First published back in September of 2016, ‘Point Of Contact’ formed British author Richard Ayre’s second full-length novel.

DLS Synopsis:
When an elderly man is found in his Newcastle home, reduced to nothing but ashes, ex-fire fighter turned fire investigator Ian Fenwick is called in to assist the Northumbria police force with their investigation.  The local forces are baffled by the incident.  The victim’s entire body seemingly burnt to nothing but ashes, whilst nothing else in the room shows any sign of having come into contact with the fire.

Spontaneous Human Combustion is thought to be the possible cause.  It’s a phenomena that Fenwick knows well, having lost his wife a number of years ago to such a freak occurrence.   However, something still doesn’t add up.  Upon his first inspection of the corpse, to Fenwick SHC doesn’t look to be the culprit for the man’s death.

And then the ashes of a second body are found.

The cause of death seems to be the same.  It no longer looks like a freak occurrence is responsible.  All of a sudden the authorities are now treating the deaths as suspicious.  However just as Fenwick’s about to be taken off the case, another two victims are reduced to ashes in a brilliant flash of bluish white light.  However, this time the horrifying incident happened before their very eyes.

Across a wide area of Newcastle it appears someone or something is reducing seemingly random individuals to nothing but ashes.  And with the deaths escalating, Fenwick now finds he’s being pursued by a gang of thuggish killers, hell bent on instigating the next apocalypse.

The stakes are high.  Together with the Northumbria police force and a young homeless girl with strange abilities, Fenwick must locate those who are truly responsible for the deaths, and bring this horrific mass extermination to an end once and for all…

DLS Review:
Richard Ayre is one of those authors who writes with such a wonderful British charm.  It’s unpretentious and perfectly in-keeping with the setting of his tales.  It’s something that James Herbert always managed to achieve in his work.  An undisguisable honesty that shines through the stories.

Ayre’s previous offering was his playfully pulpish horror debut ‘Minstrel’s Bargain’ (2015).  It offered up lashings of over-the-top violence, 80’s style horror, and a bucket load of bloodspill.  Yeah, it’s pure pulp horror through and through.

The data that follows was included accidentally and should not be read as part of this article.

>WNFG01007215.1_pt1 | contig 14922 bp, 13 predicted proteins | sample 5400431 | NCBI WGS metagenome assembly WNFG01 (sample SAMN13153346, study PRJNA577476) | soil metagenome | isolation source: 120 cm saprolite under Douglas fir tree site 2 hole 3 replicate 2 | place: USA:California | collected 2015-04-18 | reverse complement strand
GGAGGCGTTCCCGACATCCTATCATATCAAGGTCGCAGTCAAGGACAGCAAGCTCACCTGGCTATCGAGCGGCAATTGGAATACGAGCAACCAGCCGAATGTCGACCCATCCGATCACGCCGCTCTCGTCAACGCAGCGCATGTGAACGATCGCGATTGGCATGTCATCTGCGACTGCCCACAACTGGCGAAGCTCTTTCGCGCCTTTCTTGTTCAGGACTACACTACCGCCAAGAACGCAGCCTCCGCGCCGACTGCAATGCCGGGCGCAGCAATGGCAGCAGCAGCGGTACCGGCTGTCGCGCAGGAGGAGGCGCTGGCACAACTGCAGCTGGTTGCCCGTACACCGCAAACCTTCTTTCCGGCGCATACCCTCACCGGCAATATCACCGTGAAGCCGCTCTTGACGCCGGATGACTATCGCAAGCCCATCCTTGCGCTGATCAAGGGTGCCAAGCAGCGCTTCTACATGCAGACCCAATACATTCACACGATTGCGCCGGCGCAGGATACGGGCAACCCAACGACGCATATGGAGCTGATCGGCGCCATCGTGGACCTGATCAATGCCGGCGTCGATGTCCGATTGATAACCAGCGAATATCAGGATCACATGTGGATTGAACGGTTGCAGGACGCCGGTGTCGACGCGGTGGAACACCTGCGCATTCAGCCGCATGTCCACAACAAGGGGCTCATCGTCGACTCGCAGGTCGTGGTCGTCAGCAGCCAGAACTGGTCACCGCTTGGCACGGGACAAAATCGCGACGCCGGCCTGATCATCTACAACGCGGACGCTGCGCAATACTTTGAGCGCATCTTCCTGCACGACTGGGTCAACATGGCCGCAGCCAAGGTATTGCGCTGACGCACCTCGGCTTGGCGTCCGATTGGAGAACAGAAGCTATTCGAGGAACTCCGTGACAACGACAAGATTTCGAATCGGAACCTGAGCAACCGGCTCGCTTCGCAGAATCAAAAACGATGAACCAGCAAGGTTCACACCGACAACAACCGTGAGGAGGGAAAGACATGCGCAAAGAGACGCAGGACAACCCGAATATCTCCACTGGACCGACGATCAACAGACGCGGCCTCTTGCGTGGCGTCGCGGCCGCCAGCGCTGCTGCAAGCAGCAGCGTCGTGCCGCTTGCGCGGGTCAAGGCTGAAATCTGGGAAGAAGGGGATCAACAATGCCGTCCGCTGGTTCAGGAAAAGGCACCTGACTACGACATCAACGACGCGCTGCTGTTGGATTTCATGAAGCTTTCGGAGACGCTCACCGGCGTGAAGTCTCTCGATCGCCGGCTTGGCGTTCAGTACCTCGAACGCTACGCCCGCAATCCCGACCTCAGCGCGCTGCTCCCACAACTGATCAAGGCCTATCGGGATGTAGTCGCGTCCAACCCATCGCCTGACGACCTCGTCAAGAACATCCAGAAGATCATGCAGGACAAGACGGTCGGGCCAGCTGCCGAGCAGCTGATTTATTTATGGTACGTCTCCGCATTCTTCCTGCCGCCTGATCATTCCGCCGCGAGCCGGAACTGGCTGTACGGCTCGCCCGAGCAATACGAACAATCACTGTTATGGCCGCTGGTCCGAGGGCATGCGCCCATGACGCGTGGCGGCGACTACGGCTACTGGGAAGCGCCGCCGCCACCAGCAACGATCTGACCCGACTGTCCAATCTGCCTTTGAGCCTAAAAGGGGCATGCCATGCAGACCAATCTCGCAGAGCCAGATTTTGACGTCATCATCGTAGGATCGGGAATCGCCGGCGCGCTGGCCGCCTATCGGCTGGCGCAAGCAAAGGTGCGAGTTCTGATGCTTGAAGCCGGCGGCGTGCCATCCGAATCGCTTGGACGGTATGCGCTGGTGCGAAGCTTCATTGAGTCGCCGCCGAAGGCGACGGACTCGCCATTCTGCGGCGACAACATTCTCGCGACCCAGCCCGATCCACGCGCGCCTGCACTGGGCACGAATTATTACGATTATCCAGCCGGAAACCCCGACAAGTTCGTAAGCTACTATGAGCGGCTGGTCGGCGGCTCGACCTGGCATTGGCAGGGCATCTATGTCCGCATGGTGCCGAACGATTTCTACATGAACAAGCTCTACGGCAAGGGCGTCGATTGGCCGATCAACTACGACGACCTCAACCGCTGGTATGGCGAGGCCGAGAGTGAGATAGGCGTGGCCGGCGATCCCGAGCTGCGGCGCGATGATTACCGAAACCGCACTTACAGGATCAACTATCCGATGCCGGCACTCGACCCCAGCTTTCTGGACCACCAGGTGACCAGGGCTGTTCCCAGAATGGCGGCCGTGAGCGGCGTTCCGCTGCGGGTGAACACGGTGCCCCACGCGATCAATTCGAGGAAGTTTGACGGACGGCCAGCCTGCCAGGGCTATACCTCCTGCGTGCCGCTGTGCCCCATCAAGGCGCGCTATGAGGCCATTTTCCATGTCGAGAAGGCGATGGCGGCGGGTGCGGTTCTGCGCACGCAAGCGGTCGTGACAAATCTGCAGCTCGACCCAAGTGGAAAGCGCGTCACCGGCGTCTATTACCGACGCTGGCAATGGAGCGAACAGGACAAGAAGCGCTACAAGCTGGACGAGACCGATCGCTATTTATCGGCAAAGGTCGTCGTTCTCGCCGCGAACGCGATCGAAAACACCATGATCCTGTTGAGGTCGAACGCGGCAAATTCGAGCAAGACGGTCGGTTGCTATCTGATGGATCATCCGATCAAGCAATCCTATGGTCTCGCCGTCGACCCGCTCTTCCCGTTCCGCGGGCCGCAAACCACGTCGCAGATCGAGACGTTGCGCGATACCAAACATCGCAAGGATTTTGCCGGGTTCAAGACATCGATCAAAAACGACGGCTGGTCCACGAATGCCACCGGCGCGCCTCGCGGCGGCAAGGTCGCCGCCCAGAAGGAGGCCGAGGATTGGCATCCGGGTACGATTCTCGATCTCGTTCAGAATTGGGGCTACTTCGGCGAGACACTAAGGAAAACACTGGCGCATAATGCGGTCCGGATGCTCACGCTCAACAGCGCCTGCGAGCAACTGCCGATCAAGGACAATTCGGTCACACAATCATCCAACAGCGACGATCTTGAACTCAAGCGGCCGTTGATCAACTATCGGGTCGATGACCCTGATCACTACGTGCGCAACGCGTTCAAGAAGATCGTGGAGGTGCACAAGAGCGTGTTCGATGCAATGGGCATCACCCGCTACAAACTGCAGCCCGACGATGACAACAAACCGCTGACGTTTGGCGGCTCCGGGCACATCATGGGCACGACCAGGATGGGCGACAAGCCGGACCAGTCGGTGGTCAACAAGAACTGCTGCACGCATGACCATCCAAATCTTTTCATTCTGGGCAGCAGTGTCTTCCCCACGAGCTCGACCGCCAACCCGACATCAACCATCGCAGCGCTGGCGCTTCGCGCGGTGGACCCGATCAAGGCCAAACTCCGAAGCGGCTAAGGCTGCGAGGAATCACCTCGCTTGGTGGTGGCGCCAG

‘Point Of Contact’ on the other hand is a completely different beast altogether.  Here over-the-top pulpiness has been replaced with an entirely more sinister undertone.  Indeed, horror has been traded in for a far more science-fiction driven narrative - although still with plenty of creeping darkness infiltrating the sci-fi mystery chiller.

For the most part, the novel offers up a very slowly unravelling mystery.  At first Spontaneous Human Combustion is held as the principal culprit for the seemingly random deaths that are occurring around Newcastle.  Echoes of Tobe Hooper’s teeth-gratingly poor movie ‘Spontaneous Combustion’ (1990) nervously spring to mind during the first couple of chapters.  Luckily, Ayre’s got a heck of a lot more nestled up his sleeve than a couple of frazzled corpses.  And it’s not long before a second parallel running storyline accompanies Fenwick’s investigation.  This secondary thread is cloaked in just as much mystery as the main tightly-paced plotline – only with far more tension motoring it along.

The arrival of the thugs (in the form of Fletcher and Blunt) in the novel is a key moment.  It’s here that the whole thing cranks up a much needed couple of notches.  Indeed, from here on the tale takes on a whole new gritty persona, with the tension stretched to gut-wrenchingly palpable limits.

Interestingly the characterisation in the novel is moderately hit and miss.  Our principal protagonist - Ian Fenwick – is your classic Herbert-esque anti-hero.  He’s flawed with an instantly likeable honesty about him.  Furthermore both Blunt and Fletcher are just as fleshed-out.  Their blood chillingly cold personalities, together with their lack of any self-preservation and a dependence on intimidation and violence, makes for two damn menacing antagonists.  However, outside of these three characters, the handful of others to play a part in the tale, if I’m honest, feel more like cardboard cut-outs rather than flesh and blood individuals.

Within the first few chapters Ayre introduces a love interest for Fenwick in the form of thirty-four-year-old DS Laura Goddard.  It’s a pretty standard technique for instilling layers into the tale alongside some further depth to our principal character.  Coupled with the added baggage of Fenwick’s troubled past, it brings out a particularly heart-warming human element to the otherwise continuously bleak tale.  Nevertheless, Goddard remains one of the weaker characters, which ultimately stunts the reader’s engagement with their developing relationship.

That said, this is still one hell of an entertaining and gripping read from start to finish.  There’s more intrigue and unravelling mystery in it than you shake a smouldering stick at.  It’s also got a shed load of momentum behind it, which pushes the tale on at a chaotically snowballing pace.  To finish it off Ayre throws down one heck of a finale, with explosive action and adrenaline-pumping violence served up on a platter of nail-biting suspense to keep you gripped to the very last page.

Yeah, there are a few cheesy moments scattered here and there, but they don’t really detract from the overall enjoyment level of this incredibly entertaining read.  If like me you loved the work of the late James Herbert, then trust me, you’ll want to check out Richard Ayre.  This man can write stories that’ll drag you in and keep you in the tale’s grasp until the very last page.

The novel runs for a total of 257 pages.

 © DLS Reviews


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